According to data from Synergy Research Group, meanwhile, second-quarter enterprise spending on cloud infrastructure services totaled USD 42 billion, up USD 2.7 billion quarter on quarter and 39 percent higher than the year-earlier period, marking the fourth successive quarter of year-on-year growth.

    According to Synergy Research’s calculations, Amazon re-established its strong lead in the second quarter with a 33 percent share of the cloud market, thanks to sequential growth of 10 percent. Microsoft and Google accounted for another 30 percent of the market. Synergy added, and the next 20 cloud providers combined had a 28 percent market share.

    Among the companies chasing the top three, those with above average growth rates include Alibaba and four other leading Chinese cloud providers, Synergy said.–1392136

  4. Amazon Web Services beat expectations (by $651 million) with revenues of $16.11 billion. Its operating income, $4.88 billion, was up almost 40% from a year ago.

    Put differently, Amazon’s cloud unit, leading the cloudy sector with a 41% market share, had more operating income than the company as a whole. It makes up 15% of the company’s total revenue, with its operating margin widening to 30.3% from 28.3% in the previous quarter.

    “A lot of customers accelerated their journey to the cloud based on the pandemic,” said Amazon’s chief financial officer, Brian Olsavsky, on a conference call.

  5. “AWS Cloud WAN removes the difficulty of stitching together and managing third-party tools so customers can now more easily keep their networks securely connected and high performing,” David Brown, VP of AWS Elastic Compute Cloud, said in a statement.

    Cloud WAN works like most middle-mile network providers. In the case of branch-to-branch communications, customer traffic travels a short distance across the internet to the nearest AWS data center where it hops aboard the cloud provider’s private network.

    Once on the network, customers can define how that traffic should be routed between AWS data centers based on networking and security policy configured in the Cloud WAN dashboard. The traffic then leaves AWS’ network at the data center closest to its destination — or as dictated otherwise by routing policy — and completes its final leg once again over the internet.

    While Cloud WAN supports a variety of popular SD-WAN vendors at launch, it should be noted that SD-WAN is not a prerequisite. The service also supports AWS VPN, Direct Connect, and Transit Connect Gateway as on ramps.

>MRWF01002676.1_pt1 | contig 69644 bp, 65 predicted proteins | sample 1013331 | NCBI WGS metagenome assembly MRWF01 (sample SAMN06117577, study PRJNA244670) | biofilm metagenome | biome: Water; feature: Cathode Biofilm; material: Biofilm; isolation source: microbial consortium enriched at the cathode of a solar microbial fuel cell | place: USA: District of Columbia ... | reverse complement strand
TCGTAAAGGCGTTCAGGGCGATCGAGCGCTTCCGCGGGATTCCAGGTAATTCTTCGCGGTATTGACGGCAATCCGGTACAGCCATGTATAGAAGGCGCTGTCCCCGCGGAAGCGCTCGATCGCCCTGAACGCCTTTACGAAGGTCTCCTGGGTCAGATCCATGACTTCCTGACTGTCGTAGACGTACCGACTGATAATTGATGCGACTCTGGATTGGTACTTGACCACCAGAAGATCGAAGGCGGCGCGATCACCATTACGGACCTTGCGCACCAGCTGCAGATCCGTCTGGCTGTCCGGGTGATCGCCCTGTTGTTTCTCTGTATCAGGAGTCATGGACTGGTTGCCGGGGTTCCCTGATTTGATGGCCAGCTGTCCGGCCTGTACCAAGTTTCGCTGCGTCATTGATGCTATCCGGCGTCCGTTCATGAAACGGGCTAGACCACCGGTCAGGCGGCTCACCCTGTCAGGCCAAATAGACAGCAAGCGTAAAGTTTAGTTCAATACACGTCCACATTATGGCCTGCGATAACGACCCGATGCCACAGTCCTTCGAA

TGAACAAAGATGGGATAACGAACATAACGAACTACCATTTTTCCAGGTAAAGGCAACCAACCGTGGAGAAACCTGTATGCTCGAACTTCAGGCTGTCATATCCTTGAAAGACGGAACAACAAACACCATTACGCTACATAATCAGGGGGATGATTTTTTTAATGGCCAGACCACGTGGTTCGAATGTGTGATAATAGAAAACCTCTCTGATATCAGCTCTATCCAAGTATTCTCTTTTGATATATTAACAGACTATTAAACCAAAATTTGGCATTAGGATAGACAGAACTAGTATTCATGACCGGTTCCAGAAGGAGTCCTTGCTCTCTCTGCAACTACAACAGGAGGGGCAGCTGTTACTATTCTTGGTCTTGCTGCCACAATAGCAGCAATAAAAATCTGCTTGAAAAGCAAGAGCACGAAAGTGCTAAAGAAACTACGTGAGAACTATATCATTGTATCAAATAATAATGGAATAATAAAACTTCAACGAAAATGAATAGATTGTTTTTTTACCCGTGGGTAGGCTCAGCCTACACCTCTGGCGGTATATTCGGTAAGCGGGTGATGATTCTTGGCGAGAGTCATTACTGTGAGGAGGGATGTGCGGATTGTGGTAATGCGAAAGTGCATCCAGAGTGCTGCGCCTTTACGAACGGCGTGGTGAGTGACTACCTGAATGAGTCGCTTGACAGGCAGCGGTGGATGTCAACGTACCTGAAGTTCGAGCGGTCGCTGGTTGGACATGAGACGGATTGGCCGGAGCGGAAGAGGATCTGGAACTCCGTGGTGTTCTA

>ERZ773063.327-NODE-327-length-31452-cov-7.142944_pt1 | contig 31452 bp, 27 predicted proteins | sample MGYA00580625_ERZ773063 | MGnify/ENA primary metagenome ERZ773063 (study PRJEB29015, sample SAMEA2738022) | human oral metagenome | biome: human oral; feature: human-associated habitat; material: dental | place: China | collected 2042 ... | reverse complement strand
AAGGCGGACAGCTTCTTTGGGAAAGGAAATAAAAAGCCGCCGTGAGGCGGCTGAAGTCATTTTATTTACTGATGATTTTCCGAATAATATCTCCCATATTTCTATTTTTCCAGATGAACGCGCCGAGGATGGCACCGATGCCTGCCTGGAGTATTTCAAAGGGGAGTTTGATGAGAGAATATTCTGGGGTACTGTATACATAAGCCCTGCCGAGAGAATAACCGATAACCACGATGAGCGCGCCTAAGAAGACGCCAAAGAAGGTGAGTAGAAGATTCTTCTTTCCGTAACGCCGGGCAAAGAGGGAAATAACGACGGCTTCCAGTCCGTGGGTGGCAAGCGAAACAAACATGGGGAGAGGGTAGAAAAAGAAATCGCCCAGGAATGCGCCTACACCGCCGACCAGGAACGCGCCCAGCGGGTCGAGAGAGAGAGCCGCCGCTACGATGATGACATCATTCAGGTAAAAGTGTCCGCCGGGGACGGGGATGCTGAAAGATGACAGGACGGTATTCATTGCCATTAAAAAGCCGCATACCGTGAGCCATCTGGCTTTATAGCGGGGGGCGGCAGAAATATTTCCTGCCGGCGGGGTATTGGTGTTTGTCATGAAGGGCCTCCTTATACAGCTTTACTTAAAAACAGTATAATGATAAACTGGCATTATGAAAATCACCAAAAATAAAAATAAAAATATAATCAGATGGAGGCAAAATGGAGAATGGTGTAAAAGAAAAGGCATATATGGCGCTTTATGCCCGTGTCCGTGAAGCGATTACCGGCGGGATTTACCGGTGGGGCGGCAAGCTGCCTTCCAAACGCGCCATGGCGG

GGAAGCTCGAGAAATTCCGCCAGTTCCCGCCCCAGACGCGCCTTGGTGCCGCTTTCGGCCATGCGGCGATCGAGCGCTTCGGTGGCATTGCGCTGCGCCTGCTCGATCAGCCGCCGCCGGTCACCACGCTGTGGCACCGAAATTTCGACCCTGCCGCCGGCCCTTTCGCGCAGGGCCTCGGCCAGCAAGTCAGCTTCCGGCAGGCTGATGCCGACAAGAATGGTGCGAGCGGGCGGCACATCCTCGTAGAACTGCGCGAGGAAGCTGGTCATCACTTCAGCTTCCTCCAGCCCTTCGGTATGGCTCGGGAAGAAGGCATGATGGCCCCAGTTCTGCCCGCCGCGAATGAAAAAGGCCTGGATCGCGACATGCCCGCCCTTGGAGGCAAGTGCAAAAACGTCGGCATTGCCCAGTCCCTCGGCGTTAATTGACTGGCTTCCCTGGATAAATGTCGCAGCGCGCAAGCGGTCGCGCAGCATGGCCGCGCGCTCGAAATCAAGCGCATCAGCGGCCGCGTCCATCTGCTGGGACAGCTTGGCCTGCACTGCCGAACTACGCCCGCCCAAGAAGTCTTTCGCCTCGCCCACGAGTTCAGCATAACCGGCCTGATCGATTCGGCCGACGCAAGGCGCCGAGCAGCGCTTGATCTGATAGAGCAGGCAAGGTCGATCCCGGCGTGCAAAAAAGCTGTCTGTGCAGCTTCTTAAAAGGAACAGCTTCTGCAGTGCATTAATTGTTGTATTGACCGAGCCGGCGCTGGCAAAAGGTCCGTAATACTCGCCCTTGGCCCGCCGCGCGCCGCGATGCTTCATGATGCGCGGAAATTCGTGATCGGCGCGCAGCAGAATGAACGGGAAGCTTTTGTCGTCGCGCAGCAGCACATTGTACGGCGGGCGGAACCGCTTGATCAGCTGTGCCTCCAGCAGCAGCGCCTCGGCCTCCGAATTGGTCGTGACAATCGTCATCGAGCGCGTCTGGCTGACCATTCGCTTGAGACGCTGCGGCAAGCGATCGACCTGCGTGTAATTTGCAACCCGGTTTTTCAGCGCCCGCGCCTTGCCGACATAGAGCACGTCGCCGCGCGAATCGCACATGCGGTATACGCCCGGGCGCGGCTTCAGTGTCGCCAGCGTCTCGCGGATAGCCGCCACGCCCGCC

However, according to Cisco’s Raj Gulani, senior director of product management for enterprise cloud and SD-WAN, using AWS Cloud WAN in conjunction with SD-WAN provides numerous benefits.

    By integrating with Cloud WAN, SD-WAN customers can extend their existing WANs into and across AWS’ private network, enabling consistent networking and security policy enforcement, he said. “We can actually orchestrate the entire internal network backbone with just a push of a script from our side and that gets honored by AWS.”

    This is possible thanks to deep API integrations with Cloud WAN that enable SD-WAN vendors, like Cisco, to orchestrate the middle-mile network based on the customer’s intent, he explained. “Now we can actually honor the enterprise SD-WAN policy from an intent perspective.”

    By extending the SD-WAN overlay across AWS Cloud WAN customers can also maintain visibility and more importantly, extend network segmentation across the middle mile, noted Karl Brown, senior director of product marketing for VMware’s SASE business unit, in an interview with SDxCentral. “If they [the customer] had segmented guest traffic from employee traffic, if they had segmented different internal teams … we can maintain that segmentation across the AWS Cloud WAN.”

    Cloud WAN Competition Amps Up
    AWS is far from the first cloud provider to venture down this path. Earlier this year, Google announced the evolution of its SD-WAN Cloud Hub platform — which bears striking similarities to Transit Connect Gateway and Direct Connect — to support middle-mile transport.

    Google Cloud’s Network Connectivity Center, similar to AWS Cloud WAN, provides a single dashboard for provisioning and managing VPN tunnels and SD-WAN interconnects. Cisco was among the first to announce support for the service and was joined by rival SD-WAN vendors Fortinet and Versa late this spring.

    Meanwhile, Microsoft introduced this functionality more than a year earlier in an update to the Azure Virtual WAN Hub. In addition to providing an on-ramp to workloads running in Azure, vWAN provides a platform on which technology partners could extend their SD-WAN overlays across the public cloud provider’s network.

    While not public cloud providers, content delivery network (CDN) and domain name system (DNS) providers Cloudflare also offers similar transport services targeted at SD-WAN customers.

    Building on these developments, many SD-WAN vendors see an opportunity to glue the various clouds together, enabling branches, users, and workloads to communicate seamlessly regardless of where they’re located or on which cloud they’re running.

    “What VMware, as a company, will provide is a means to go across cloud and provide security and connectivity as you shift data and workloads across the different cloud providers,” Karl Brown said.

    VMware isn’t alone in this endeavor. Cisco and Fortinet have announced similar plans to address multi-cloud networking challenges using their SD-WAN and security platforms.